The Role of Parents in Helping Gifted Children with Learning Problems
VanTassel-Baska, Joyce, Parenting for High Potential
As a gifted child who tested at 155 on a full-scale IQ battery at age 10, Heather has always done well in elementary school although she experienced some difficulty with math. In middle school she encountered stronger problems in math, but was tutored and received extra coursework in a university-based program in that subject. In high school, she handled coursework until precalculus, which she failed. Yet Heather is also a child who excelled in verbal areas, taking prizes for her writing, finishing in the top three in the regional spelling bee, and learning two languages at advanced levels by high school graduation. A diagnosis in high school found her to be both ADD and learning disabled, a situation overlooked earlier because her abilities masked her disabilities. There are many gifted children like Heather- unable to perform at levels approaching their ability in specific areas, unable to finish projects they have been assigned, and immobilized by anger and frustration over their inability to produce on demand. These children often are doomed to be unsuccessful in school and in careers unless they have strong parent advocacy at critical stages of the educational process.
Many of these children have characteristics like Heather's. They experience uneven capacities for academic work in all subjects, suffering from dyslexia, dysgraphia, or discalculia. They carry diagnoses that range from learning disabled to attention deficit disorder to depression to obsessive-compulsive disorder. They may be decidedly less advanced in social and emotional skills, often experiencing difficulties in peer relationships or social adjustment in school-related settings. They are plagued by feelings of low self-esteem and emotional outbursts that vent their feelings about the frustration of being both gifted and disabled.
Research on twice-exceptional learners has revealed several principles that parents may apply in working with their own children who may have learning problems. I will comment on the eight that I believe are crucial to understand and use with these learners throughout their educational journey.
1. Twice-exceptional learners need to have a personalized and tailored approach provided for their education to be successful and meaningful. This will clearly involve the use of tutors in both strength and weakness areas to provide the up-close attention to the progressive development of skills that is required for progress in learning to occur at optimal levels. Tutoring in a strength area may pave the way for accelerated learning and advanced opportunities at subsequent levels of schooling. Counseling may be essential to help these students frame their problems and articulate issues with a neutral third party. Mentorships can energize these children to believe in their capabilities to do well as adults.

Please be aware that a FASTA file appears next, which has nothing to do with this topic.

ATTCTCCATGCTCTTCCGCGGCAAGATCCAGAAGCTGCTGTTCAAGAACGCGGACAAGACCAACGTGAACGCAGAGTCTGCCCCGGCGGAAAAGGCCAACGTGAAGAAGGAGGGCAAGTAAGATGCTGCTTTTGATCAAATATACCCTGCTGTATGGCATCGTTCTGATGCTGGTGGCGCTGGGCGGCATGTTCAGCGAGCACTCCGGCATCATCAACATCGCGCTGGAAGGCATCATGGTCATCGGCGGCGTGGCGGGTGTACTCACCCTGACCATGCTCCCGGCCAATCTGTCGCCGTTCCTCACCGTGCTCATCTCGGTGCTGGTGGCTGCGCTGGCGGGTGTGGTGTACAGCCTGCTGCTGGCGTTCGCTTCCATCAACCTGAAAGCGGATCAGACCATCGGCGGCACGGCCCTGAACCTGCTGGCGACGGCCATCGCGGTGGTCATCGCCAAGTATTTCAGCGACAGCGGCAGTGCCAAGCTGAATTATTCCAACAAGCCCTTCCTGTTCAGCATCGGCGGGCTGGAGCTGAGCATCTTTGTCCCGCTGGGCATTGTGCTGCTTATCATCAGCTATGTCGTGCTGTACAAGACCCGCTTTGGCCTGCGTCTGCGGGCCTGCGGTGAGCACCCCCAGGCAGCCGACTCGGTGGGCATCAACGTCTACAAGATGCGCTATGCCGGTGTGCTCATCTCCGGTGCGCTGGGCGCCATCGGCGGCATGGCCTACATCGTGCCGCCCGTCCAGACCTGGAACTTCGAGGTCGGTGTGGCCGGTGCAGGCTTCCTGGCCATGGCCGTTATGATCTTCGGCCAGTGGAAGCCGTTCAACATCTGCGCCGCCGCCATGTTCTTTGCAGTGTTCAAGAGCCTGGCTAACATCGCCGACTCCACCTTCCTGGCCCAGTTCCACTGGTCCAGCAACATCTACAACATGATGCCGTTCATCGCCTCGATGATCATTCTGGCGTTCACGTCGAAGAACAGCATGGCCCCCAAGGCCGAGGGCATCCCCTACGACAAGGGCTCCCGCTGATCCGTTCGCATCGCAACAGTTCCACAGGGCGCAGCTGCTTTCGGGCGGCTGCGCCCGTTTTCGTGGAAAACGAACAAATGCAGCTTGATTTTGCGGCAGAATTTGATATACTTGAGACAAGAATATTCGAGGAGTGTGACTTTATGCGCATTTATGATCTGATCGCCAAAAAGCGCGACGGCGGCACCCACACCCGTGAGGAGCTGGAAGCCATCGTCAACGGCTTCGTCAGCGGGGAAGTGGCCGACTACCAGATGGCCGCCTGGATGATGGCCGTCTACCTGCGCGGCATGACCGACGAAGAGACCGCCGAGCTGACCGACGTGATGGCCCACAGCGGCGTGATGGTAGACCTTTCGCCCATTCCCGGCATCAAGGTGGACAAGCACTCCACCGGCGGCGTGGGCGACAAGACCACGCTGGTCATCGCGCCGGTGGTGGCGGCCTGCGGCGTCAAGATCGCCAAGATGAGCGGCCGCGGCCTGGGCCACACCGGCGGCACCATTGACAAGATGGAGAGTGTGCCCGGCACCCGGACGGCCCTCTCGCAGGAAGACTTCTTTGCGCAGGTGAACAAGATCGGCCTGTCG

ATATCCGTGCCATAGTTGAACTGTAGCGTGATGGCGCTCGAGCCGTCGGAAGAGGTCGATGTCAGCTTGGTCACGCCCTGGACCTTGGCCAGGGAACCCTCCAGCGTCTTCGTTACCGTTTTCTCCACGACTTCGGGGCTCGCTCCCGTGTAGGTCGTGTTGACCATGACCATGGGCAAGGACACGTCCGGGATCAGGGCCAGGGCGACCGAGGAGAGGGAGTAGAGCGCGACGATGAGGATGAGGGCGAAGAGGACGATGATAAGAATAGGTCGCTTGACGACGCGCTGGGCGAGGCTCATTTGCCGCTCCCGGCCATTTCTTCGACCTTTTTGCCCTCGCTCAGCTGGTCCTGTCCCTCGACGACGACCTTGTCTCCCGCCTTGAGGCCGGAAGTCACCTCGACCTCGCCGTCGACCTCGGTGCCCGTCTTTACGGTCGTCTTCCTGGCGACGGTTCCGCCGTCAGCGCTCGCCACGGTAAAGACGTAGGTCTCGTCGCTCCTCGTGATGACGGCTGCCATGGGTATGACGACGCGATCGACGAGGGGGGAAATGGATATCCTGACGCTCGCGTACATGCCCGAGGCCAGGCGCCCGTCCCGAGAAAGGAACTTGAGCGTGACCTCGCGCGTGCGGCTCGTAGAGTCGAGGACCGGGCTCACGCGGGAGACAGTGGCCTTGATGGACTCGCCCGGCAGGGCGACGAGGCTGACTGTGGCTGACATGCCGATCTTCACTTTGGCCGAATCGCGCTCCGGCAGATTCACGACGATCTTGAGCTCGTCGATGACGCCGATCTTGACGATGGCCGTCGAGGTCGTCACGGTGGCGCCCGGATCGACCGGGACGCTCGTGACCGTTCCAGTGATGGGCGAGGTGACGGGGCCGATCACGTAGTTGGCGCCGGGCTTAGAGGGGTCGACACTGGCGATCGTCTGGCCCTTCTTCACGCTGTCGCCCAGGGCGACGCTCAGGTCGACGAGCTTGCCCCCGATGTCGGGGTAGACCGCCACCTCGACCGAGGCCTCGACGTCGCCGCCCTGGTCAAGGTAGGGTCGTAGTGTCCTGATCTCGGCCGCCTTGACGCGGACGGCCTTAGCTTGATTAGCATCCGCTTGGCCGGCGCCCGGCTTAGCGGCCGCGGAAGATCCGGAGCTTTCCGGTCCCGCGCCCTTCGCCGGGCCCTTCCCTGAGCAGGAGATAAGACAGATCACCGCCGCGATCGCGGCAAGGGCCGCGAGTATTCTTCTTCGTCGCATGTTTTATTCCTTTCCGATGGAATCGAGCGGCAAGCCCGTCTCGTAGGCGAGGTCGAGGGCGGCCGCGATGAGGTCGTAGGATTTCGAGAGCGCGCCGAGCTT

2. These learners also need to experience kindness, reinforcement, and encouragement from those in their environment. Because these students often are bullied by peers and scape-goated by teachers as lazy and nonachieving, they require sensitivity in the individuals closest to them to keep going in a positive direction. Several studies have documented the role of a caring teacher in igniting the spark of interest and ability in such learners. The same studies also highlight the central role of parents in this process as well, nurturing bursts of talent and problem-solving outbursts of difficult situations.
3. Successful twice-exceptional students have commented on their need for accommodations at critical stages of their academic journey. For many, it is being allowed to take extra time on tests and projects. For others, it is being provided flexibility in assignments and procedures to be followed in creative production. Many of these children also require preferential classroom seating that reduces distractions and enhances attention and cuing by the teacher of time constraints or movement to a new activity. …